Get your Health question answered in 3 easy steps
A Doctor will be with you shortly
Ask a Doctor Now
198 Doctors are Online

Is mental or physical stress a contributory factor to anteroseptal infarct?

User rating for this question
Very Good
Answered by

Cardiologist, Interventional
Practicing since : 1998
Answered : 424 Questions
Can mental stress cause or contribute to an anteroseptal infarct? If so, please explain and please provide citations to any journal articles which support this. Thank you. Can physical stress? What type of mental or physical stress would be required to cause/contribute to anteroseptal infarct?
Posted Thu, 26 Apr 2012 in Hypertension and Heart Disease
Answered by Dr. Prabhakar C Koregol 39 minutes later

Thanks for the query.

Yes, both mental and physical stresses can precipitate a myocardial infarct by being a contributory factor rather than causative.

Multiple explanations’ are sited in literature; most common being increase in adrenaline level which in turn increase blood pressure, heart rate and plaque instability and erosion. But it would be near to impossible to prove or say that it is primarily stress that caused anteroseptal infarct (Myocardial Infarct) or other coronary vessel disease.

"Stress is characterized by an increase in plasma catecholamines and cortisol associated with a rise in heart rate and blood pressure. Plasma epinephrine can increase by a factor of 8 through emotional or physical stress. In contrast, the rise in plasma norepinephrine following physical stress is much higher than that following emotional stress. "
CONCLUSION: A causal relationship between stress and atherosclerosis has not yet been demonstrated in clinical studies. However, there is convincing evidence to accept emotional stress as a potential trigger for the onset of acute myocardial infarction. High physical stress of untrained persons carries an even greater risk for the development of acute myocardial infarction.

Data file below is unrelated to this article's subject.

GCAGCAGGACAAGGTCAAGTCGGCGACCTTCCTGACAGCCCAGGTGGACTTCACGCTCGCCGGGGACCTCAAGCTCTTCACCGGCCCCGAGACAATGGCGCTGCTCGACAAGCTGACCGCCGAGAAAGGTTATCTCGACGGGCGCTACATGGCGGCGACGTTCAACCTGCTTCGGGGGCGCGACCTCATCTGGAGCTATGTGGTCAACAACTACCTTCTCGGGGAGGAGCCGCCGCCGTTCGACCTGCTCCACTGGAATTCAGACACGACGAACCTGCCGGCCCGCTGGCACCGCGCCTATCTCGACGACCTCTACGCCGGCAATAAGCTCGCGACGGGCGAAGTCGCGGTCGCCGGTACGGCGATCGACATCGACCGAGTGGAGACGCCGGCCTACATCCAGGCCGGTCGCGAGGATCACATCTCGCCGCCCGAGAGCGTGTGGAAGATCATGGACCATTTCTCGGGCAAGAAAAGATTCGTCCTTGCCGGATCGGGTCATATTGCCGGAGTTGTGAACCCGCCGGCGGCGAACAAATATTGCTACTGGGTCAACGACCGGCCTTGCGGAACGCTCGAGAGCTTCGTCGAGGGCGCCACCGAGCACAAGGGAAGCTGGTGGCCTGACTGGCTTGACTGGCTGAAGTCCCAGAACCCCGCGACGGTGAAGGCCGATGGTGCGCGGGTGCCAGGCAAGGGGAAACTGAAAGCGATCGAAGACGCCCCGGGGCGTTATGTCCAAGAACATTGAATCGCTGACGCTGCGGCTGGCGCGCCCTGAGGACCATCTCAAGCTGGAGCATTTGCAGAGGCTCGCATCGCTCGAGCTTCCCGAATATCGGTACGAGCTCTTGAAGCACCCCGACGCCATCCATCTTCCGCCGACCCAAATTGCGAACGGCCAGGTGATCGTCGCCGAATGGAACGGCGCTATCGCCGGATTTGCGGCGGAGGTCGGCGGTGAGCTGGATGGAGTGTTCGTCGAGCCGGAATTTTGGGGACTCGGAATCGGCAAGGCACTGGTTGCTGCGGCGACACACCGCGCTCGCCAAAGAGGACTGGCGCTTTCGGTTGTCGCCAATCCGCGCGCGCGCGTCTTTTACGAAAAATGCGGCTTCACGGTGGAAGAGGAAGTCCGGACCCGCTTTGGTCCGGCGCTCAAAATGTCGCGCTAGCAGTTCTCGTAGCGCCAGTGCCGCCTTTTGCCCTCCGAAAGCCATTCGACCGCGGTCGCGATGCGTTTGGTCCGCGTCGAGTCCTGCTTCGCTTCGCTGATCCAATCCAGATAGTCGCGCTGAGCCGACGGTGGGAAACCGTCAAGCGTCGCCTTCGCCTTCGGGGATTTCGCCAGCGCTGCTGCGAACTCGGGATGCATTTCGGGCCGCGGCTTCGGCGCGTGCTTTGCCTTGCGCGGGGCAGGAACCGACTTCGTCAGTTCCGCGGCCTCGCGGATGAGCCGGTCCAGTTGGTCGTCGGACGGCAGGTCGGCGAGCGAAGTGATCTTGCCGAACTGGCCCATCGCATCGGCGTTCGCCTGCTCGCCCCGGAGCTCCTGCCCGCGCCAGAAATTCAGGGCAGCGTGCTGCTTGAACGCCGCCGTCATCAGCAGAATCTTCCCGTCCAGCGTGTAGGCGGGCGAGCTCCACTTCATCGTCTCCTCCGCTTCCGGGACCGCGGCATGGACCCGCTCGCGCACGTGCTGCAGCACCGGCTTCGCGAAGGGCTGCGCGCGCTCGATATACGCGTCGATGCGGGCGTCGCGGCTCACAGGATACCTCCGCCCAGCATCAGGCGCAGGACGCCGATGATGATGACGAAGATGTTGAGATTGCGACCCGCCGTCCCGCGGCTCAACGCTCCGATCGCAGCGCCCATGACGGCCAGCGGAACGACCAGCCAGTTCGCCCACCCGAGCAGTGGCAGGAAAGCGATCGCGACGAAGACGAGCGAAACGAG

Few important references are
1. Gabbay FH, Krantz DS, Kop WJ, et al. Triggers of myocardial ischemia during daily life in patients with coronary artery disease: physical and mental activities, anger and smoking. J Am Coll Cardiol1996;27:585–92.
2. Gullette ECD, Blumenthal JA, Babyak M, et al. Effects of mental stress on myocardial ischemia during daily life. JAMA1997;277:1521–6.
3. Heart 2003;89:475-476 doi:10.1136/heart.89.5.475
Editorial Stress and myocardial infarction

Hope I have given you the information that you were looking for. Do accept the answer if you do not have any further queries. Yet, let me know if I have missed out on any other concerns.

Best wishes

Above answer was peer-reviewed by
Share on Facebook
Share on Twitter
Share on Google+
Question is related to

The user accepted the expert's answer

Ask a Cardiologist

© Ebix, Inc. All Rights Reserved.
All the information, content and live chat provided on the site is intended to be for informational purposes only, and not a substitute for professional or medical advice. You should always speak with your doctor before you follow anything that you read on this website. Any health question asked on this site will be visible to the people who browse this site. Hence, the user assumes the responsibility not to divulge any personally identifiable information in the question. Use of this site is subject to our Terms & Conditions
Already Rated.
Your rating:

Ask a Doctor